The Sky's the limit for Hong Kong Women's Rugby
Hong Kong Women’s Rugby has come a long way since building it from the ground up. Starting from only participating in one Asia tour per year, to debuting at the 2017 Women's Rugby World Cup in Ireland. According to World Rugby, the Hong Kong Women's Rugby team is now ranked 23rd in the world and is the only team lead by a female head coach in the competition.
"Hong Kong women’s development has been improved in the last 5 years on an international level and local level," says Chan Leong-Sze Royce, Women's forward’s coach and ex-national player.
Hong Kong National Women's 7s team and 15s team has obtained significant achievements in the last couple of years. Hong Kong Sports Institution (HKSI) has funded the Women's 7s team as a full-time training squad in 2013.
"10 years ago we have one tour per year. Players train six weeks before one tour, and after the tour, you dismiss and go back to your class, and train with your coach." said Christy Cheng, Captain of National 7s team.
Now, the Hong Kong 7s program has since become Cheng's full-time job. However, there are still players from the 15s team who has to work for a nine to five job besides playing for the National. Cheng hopes that the media can give more exposure to the women's rugby scene, hence benefits more players to be contracted and get resources that are required to focus solely on sports.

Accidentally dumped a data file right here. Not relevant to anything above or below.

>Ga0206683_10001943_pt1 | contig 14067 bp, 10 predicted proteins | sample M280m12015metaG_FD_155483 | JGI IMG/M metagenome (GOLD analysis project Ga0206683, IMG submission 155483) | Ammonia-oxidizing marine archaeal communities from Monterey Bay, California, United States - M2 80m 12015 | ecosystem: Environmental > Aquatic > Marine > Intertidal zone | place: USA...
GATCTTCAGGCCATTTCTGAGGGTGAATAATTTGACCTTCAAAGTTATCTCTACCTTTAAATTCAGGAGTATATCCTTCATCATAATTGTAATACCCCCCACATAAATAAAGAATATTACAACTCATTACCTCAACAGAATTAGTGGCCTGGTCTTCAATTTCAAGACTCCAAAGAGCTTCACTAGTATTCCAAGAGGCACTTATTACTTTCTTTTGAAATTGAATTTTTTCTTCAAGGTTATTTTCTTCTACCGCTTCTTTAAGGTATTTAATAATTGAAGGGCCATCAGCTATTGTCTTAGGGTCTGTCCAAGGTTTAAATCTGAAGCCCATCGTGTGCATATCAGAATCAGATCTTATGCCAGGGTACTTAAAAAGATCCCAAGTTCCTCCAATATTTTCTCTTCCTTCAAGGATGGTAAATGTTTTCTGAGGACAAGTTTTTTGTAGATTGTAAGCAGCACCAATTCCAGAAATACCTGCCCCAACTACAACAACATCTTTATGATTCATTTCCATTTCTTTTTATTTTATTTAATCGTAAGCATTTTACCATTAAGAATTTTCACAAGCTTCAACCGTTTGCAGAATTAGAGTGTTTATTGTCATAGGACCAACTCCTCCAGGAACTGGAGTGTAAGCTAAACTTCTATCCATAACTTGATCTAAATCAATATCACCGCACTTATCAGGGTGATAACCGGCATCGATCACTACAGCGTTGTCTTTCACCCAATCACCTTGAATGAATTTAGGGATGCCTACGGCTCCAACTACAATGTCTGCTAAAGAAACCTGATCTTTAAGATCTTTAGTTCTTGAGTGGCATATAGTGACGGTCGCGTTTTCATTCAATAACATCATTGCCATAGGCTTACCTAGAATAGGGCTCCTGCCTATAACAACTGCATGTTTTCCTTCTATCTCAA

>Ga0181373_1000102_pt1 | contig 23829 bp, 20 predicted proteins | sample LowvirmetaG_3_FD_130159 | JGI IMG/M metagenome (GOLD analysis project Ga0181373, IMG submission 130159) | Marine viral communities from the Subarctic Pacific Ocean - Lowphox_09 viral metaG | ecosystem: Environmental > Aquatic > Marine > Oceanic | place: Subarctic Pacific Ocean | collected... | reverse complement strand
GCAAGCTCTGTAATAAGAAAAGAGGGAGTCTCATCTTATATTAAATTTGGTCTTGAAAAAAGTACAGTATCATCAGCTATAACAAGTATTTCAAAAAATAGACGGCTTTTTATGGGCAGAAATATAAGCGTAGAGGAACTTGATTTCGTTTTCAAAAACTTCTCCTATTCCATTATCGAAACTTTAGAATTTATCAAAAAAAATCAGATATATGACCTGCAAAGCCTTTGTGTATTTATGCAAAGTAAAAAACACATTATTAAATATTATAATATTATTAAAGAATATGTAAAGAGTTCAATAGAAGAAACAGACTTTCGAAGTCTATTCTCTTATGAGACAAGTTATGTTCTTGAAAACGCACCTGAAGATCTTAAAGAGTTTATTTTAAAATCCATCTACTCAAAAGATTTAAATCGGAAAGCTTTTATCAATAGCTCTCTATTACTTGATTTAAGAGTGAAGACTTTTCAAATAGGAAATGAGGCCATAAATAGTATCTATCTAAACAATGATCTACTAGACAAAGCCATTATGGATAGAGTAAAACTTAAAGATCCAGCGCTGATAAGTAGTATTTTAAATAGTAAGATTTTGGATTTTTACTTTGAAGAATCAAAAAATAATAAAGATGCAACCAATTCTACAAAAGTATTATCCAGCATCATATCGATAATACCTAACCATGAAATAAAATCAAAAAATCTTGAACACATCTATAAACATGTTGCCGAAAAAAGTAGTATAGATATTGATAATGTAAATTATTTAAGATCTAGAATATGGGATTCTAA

"The 15s team has also been significant in terms of development, where in the past, there was probably only one team for Hong Kong, whereas now we can talent seek and build two teams that are contenders on the international level," said Jo Hull, Hong Kong National Women's Rugby Head Coach, at the open training which - showcasing the newest rising stars of the local women's rugby team on September 9th in So Kong Po.
The local female rugby community has gradually expanded in the past years. Samantha Feausi, Head of Women’s Rugby Development from Hong Kong Rugby Union (HKRU) shared the development of Women's Rugby in the first Women and Girls Rugby Conference on the 8th September.
She claims that there are currently over 4,500 registered players from senior to minis. Along with a record number of 86 local teams, the number of tertiary teams has doubled to 46 teams in the past year. These numbers reflect the expanding female rugby community is getting more popular and exploding at the tertiary level.
There is also an increase of female representatives in the community with 50 official female coaches and 15 referees which indicates that younger female players have more role models to learn from and relate to, without having to worry about gender barriers in communication.
To cope with the expanding numbers of Rugby teams, Kim Lam, a board member of Hong Kong Rugby Union, who has seen the growth of the women's team provides us with insight that 70% of the funding from the Hong Kong Rugby 7s goes to the development for national players.